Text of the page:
Argentina is signatory to the 1958 New York Convention on the Recognition and Enforcement of Foreign Arbitral Awards, which the country ratified in 1989. Argentina is also a party to the International Center for Settlement of Investment Disputes (ICSID) Convention since 1994.
There is neither specific domestic legislation providing for enforcement under the 1958 New York Convention nor legislation for the enforcement of awards under the ICSID Convention. Companies that seek recourse through Argentine courts may not simultaneously pursue recourse through international arbitration. In practice, the Macri administration has shown a willingness to negotiate settlements to valid arbitral awards.
In March 2012, the United States suspended Argentina’s designation as a Generalized System of Preferences (GSP) beneficiary developing country because it had not acted in good faith in enforcing arbitral awards in favor of United States citizens or a corporation, partnership, or association that is 50 percent or more beneficially owned by United States citizens. Effective January 1, 2018, the United States ended Argentina’s suspension from the GSP program and restored access for GSP duty-free treatment for over 3,000 Argentine products.
Investor-State Dispute Settlement
The Argentine government officially accepts the principle of international arbitration. The United States-Argentina BIT includes a chapter on Investor-State Dispute Settlement for U.S. investors.
In the past ten years, Argentina has been brought before the ICSID in 23 cases involving U.S. or other foreign investors. Of those, nine remain pending. Argentina currently has five pending arbitral cases filed against it by U.S. investors, including four which have been pending for several years. For more information on the cases brought by U.S. claimants against Argentina, go to: https://icsid.worldbank.org/en/Pages/cases/AdvancedSearch.aspx# .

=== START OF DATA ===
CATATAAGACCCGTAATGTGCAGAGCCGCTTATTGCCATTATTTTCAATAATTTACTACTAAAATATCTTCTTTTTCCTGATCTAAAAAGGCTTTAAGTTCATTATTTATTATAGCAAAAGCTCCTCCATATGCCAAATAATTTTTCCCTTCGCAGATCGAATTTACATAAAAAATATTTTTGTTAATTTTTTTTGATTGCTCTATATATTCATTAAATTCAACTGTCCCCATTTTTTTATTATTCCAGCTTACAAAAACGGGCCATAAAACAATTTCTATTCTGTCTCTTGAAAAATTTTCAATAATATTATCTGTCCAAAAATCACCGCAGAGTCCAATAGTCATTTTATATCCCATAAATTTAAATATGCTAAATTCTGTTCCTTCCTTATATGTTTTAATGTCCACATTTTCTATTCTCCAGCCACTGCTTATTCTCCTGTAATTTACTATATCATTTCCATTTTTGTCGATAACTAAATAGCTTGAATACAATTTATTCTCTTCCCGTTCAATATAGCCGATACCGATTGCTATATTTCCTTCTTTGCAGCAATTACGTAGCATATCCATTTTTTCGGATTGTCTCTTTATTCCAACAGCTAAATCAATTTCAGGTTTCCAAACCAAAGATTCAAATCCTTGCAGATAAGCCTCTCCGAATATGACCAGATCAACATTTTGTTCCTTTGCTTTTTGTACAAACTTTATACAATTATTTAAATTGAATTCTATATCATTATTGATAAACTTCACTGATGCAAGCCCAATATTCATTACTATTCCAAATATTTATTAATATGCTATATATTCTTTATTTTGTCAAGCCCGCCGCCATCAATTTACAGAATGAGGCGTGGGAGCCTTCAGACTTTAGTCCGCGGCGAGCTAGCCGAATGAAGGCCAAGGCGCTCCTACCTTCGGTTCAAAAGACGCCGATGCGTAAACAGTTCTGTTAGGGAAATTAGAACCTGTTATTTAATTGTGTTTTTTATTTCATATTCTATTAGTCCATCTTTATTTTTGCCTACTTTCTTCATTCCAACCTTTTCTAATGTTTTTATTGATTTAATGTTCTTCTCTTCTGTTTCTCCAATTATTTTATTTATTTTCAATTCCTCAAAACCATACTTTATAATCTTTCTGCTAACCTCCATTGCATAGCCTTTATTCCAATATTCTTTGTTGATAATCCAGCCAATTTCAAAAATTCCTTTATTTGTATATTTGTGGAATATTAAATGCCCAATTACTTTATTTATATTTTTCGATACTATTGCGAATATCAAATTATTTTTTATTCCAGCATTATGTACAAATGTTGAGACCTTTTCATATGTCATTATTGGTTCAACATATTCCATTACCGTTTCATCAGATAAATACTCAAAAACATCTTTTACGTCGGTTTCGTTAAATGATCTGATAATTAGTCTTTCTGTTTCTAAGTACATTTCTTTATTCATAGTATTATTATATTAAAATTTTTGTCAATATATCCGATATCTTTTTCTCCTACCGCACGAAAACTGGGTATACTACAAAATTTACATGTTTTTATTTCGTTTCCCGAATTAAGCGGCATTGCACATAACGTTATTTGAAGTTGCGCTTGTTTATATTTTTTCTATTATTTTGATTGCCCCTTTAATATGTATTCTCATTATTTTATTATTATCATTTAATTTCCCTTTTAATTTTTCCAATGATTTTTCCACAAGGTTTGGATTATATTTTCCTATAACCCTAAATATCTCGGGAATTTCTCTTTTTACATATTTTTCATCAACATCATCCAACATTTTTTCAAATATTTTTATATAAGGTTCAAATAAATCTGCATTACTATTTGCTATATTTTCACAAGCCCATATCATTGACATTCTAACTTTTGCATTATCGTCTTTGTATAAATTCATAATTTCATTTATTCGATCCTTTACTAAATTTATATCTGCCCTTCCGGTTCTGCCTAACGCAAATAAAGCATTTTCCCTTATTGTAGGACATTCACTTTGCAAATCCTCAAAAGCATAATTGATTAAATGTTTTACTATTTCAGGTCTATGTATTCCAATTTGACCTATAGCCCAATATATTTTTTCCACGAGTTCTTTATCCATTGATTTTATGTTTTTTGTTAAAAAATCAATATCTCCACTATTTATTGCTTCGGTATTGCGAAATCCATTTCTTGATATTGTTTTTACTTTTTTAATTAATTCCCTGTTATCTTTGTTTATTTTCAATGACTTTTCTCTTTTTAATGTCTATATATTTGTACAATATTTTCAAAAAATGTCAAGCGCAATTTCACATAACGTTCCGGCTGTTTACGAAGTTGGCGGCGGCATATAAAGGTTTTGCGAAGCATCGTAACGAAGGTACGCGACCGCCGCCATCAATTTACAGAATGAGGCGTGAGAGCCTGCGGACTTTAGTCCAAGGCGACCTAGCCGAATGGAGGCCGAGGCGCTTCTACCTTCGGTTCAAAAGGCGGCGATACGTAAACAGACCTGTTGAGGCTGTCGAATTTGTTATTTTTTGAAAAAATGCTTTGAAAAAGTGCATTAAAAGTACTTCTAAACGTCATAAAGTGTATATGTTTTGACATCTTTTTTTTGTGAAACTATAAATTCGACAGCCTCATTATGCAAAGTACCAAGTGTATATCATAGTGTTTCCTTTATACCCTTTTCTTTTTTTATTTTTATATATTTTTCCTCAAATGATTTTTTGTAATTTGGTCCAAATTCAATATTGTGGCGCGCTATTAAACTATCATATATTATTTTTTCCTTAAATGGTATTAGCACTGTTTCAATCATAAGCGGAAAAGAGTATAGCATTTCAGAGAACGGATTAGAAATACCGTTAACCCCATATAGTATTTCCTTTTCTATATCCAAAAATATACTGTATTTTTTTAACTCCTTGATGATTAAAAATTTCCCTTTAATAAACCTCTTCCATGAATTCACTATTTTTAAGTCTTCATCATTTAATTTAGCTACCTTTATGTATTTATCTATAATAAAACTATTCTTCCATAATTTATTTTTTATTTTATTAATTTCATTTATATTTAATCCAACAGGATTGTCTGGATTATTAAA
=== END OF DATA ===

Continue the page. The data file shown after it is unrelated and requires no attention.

Local courts cannot enforce arbitral awards issued against the government based on the public policy clause. There is no history of extrajudicial action against foreign investors.
Argentina is a member of the United Nations Commission on International Trade Law (UNCITRAL) and the World Bank’s Multilateral Investment Guarantee Agency (MIGA).
Argentina is also a party to several bilateral and multilateral treaties and conventions for the enforcement and recognition of foreign judgments, which provide requirements for the enforcement of foreign judgments in Argentina, including:
Treaty of International Procedural Law, approved in the South-American Congress of Private International Law held in Montevideo in 1898, ratified by Argentina by law No. 3,192.
Treaty of International Procedural Law, approved in the South-American Congress of Private International Law held in Montevideo in 1939-1940, ratified by Dec. Ley 7771/56 (1956).
Panamá Convention of 1975, CIDIP I: Inter-American Convention on International Commercial Arbitration, adopted within the Private International Law Conferences – Organization of American States, ratified by law No. 24,322 (1995).
Montevideo Convention of 1979, CIDIP II: Inter-American Convention on Extraterritorial Validity of Foreign Judgments and Arbitral Awards, adopted within the Private International Law Conferences – Organization of American States, ratified by law No. 22,921 (1983).
International Commercial Arbitration and Foreign Courts
Alternative dispute resolution (ADR) mechanisms can be stipulated in contracts. Argentina also has ADR mechanisms available such as the Center for Mediation and Arbitrage (CEMARC) of the Argentine Chamber of Trade. More information can be found at: http://www.intracen.org/Centro-de-Mediacion-y-Arbitraje-Comercial-de-la-Camara-Argentina-de-Comercio—CEMARC–/#sthash.RagZdv0l.dpuf .